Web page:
Over the past few weeks I have been spending time preparing my “self-introduction” presentation. It is meant to introduce my students to me, however I have designed it to focus more on Jamaica.
One of the purposeful things I am introducing into their subconscious is diversity. All my teachers can now explain our motto, “Out of Many, One People”. As a matter of fact, so can the head of the Education Department, the Mayor and all authority figures. The first example of diversity I show is the side about my family – well because we are truly a rainbow of people in this tribe. We range from Anglo, to African, to Asian, and everything in between.
So imagine how excited I was to include our beauty queens to show how complex and amazingly diverse beauty can be. The variety we can show, especially compared to the controversy of them having their very first mixed queen this year. I knew this was going to be a killer part of my presentation, I just knew it.
I started out with the Queens who had won titles, easy enough, Carole Joan Crawford, Cindy Breakspeare, and of course, Lisa Hanna. I then started on my palate of national queens for each “group”; dark-skinned, light-skinned, coolie, white, chiney. Yes, purposefully looked for each, in that order, most difficult to easiest. Or so I thought.
It was as easy finding a dark-skinned winner (or that was dark-skinned at the time), as it was finding a light-skinned one. Finding blatantly Indian and White (enough) ones were admittedly not that hard either. However, when it got to a Chinese one, let’s just say, I’m still looking for the all elusive photo of Sandra Kong during her reign.
Sandra Foster, Sandra Cunningham, but no Sandra Kong. This wouldn’t have been so big an issue, if a Jamaican of clear Chinese decent had won more than twice. Sounds like a shocker? Twitter has you believing differently? Well, me too.
Every year, when friends, cousins, school-mates, friends children, etc… enter and lose either Miss Jamaica World or Miss Universe Jamaica, a huge outcry of racism and colourism becomes the topic of conversation. How disadvantaged black women are in the competitions. How only uptown, light-skinned, brownings, with affluence and connections have a chance. Every year, I brush my own feelings aside and avoid the conversation, it becomes too emotional and personal.
Instead, each year when I see the photos of the entrants/finalists, the first people I write off as having no chance whatsoever are white. Why? Because no matter how good they are, it’s too controversial to let them go past the top ten. Crystal never had a chance, and yes, they do try to appease the audience. Then I start looking at the rest, I look at their smiles, the length of their legs, their bikini ready (or not ready) bodies. I compare them, I pick my winner as well as the one most likely to win. I’ve been doing this since childhood. I am rarely wrong on the winner.
The problem is, we forget what this is really about. This is a beauty contest. One that feeds into another one. We get caught up in the effort and expectation of our *person* in the contest. We argue and fuss, about whether or not they are a “real Jamaican” – even when they are born and raised here, sharing no other nationality. Forcing people to justify their Jamaicaness, in the way that Obama is forced to justify his American-ness.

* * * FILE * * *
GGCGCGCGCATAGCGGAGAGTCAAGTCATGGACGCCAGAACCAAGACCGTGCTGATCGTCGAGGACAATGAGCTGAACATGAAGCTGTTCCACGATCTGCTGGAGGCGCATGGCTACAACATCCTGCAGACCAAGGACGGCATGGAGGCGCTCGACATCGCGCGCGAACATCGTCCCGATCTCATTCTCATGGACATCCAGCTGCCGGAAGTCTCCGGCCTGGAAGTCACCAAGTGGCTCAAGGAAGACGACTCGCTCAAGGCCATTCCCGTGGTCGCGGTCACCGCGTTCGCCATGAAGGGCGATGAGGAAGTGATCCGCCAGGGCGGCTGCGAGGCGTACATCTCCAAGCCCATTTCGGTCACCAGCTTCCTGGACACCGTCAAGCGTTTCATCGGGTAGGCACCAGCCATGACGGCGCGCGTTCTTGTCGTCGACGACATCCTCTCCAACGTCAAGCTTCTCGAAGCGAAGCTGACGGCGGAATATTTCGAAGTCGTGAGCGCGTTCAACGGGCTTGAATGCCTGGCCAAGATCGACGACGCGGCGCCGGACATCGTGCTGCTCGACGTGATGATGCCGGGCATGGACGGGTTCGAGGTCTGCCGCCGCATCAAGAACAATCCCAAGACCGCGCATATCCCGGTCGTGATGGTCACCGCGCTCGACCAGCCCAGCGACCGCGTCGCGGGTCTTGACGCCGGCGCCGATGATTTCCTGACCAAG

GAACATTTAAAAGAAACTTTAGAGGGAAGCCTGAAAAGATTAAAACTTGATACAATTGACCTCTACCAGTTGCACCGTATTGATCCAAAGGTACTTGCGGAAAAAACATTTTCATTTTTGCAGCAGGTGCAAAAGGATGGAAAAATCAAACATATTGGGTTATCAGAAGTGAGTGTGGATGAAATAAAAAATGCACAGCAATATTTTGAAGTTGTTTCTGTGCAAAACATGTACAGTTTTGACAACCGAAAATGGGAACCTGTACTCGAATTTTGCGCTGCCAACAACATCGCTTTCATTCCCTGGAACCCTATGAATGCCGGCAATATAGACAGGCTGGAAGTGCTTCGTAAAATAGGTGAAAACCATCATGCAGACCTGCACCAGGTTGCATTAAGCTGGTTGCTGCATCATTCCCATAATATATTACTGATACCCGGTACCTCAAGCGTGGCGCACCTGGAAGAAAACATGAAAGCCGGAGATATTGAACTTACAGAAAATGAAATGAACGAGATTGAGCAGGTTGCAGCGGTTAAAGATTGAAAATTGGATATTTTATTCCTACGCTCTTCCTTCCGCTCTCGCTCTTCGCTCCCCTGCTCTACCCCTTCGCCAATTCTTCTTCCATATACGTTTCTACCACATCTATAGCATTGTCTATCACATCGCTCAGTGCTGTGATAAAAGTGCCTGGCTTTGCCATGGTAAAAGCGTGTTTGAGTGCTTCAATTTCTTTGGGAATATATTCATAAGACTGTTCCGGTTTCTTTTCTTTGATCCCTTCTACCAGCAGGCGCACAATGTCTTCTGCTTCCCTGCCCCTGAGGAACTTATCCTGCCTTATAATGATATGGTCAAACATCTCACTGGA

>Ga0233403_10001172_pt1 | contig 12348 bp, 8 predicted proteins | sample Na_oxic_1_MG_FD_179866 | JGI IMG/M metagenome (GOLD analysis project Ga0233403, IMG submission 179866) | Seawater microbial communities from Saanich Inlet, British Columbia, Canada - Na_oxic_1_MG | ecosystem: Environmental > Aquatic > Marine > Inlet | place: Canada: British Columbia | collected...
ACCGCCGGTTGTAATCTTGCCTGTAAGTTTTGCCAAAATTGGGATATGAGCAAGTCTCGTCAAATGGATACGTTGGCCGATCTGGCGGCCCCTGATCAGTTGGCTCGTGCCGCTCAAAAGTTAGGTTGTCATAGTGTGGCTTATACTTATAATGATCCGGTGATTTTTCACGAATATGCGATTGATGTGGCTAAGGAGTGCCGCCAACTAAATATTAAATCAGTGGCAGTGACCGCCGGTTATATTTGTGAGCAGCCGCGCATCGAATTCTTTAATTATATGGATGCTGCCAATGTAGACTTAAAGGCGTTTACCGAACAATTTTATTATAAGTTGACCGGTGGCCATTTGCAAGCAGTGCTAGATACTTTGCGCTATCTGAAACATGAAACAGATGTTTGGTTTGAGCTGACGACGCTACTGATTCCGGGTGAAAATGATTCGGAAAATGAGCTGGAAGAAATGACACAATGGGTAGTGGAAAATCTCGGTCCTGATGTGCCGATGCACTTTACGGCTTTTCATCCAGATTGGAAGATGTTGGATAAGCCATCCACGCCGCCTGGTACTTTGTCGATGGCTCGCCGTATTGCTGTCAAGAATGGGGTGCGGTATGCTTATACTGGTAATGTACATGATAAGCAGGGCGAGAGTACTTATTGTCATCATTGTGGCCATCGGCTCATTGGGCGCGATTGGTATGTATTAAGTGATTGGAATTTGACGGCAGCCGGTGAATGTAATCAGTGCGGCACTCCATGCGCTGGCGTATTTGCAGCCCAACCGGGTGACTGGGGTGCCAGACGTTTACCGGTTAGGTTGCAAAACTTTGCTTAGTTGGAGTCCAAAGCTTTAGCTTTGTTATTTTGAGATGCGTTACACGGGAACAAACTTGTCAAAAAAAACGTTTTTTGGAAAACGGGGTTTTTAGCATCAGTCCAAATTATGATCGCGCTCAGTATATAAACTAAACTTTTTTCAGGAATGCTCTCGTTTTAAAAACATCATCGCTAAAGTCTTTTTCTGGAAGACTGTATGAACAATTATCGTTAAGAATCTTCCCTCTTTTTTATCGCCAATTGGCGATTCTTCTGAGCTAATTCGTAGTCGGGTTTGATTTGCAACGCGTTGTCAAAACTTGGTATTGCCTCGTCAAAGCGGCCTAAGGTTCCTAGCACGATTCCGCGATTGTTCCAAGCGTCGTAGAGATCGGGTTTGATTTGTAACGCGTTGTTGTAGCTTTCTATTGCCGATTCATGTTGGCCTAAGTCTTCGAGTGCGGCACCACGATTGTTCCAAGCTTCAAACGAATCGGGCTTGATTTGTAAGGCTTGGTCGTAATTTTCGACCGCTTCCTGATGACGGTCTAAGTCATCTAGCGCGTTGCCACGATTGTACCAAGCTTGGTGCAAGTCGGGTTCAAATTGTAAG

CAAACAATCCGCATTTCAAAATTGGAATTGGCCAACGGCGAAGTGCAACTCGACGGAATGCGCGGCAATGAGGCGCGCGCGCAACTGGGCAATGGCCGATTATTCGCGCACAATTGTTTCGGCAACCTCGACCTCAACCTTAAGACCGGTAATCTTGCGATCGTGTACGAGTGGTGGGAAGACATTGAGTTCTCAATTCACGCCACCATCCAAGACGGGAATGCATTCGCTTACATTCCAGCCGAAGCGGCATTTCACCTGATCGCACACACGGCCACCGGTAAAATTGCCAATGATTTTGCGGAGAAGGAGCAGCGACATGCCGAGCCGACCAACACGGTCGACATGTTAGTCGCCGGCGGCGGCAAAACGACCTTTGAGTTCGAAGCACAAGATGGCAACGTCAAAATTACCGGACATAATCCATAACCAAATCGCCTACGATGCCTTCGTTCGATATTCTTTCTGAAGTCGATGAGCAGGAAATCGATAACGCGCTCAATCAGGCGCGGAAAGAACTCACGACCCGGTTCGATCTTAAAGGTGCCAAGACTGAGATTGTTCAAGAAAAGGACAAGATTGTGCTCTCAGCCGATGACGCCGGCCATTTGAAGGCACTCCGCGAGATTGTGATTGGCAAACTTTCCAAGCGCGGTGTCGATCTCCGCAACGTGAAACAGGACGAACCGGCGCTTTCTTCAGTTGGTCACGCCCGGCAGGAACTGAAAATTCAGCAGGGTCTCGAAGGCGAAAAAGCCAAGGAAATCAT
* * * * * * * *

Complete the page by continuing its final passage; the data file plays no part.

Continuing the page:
Jamaica, displays this wide range of everything. In most variations of food we call something “Chiney”. We have Chiney Bannana, plum, jimblyn and guinep, but in this day and age, we have no Chiney Miss Jamaica. Not since 1977, when Sandra Kong withdrew from Miss World in protest of South Africa’s participation and its system of apartheid.
We ignore that when we became Jamaica, independent nation, Chinese people had been here for over a hundred years already. That Jamaicans of Chinese decent have been a part of our industrial development since landing on our shores, despite laws being put in place to restrict them. That for those Chinese to even come here, they had to prove literacy in a minimum of THREE languages, plus pay a sort of visa fee. So go ahead, eat a patty, drink a bag juice, and give your kids a Kisko, but don’t forget all of those came from a Jamaican-Chineyman.
The slide ended up like this:
The only difficulty I had in finalising this was selecting which of our darker queens to show these children. Of course I picked Sara, because I wanted to also show diversity in their lives too. Two current title holders (at time of presentation), a doctor, a politician, a TV host, a model, a business owner and a wife. My students got the picture, despite the obvious deficit, that Jamaicans all look different and do different things in life.
It burns me inside to always be faced with a Jamaica that is so vastly different from the inclusive one I grew up in. We are no longer one people, with the hopes of making the world better for all people. We have become a nation of “Us versus Them”, always pushing for exclusivity of an identity that none of us have a greater right over than the other. We are all Jamaican, and if our bodies are hot enough, and “tree nah grow outta wi farrid”, we too have an equal right to be a Miss Jamaica.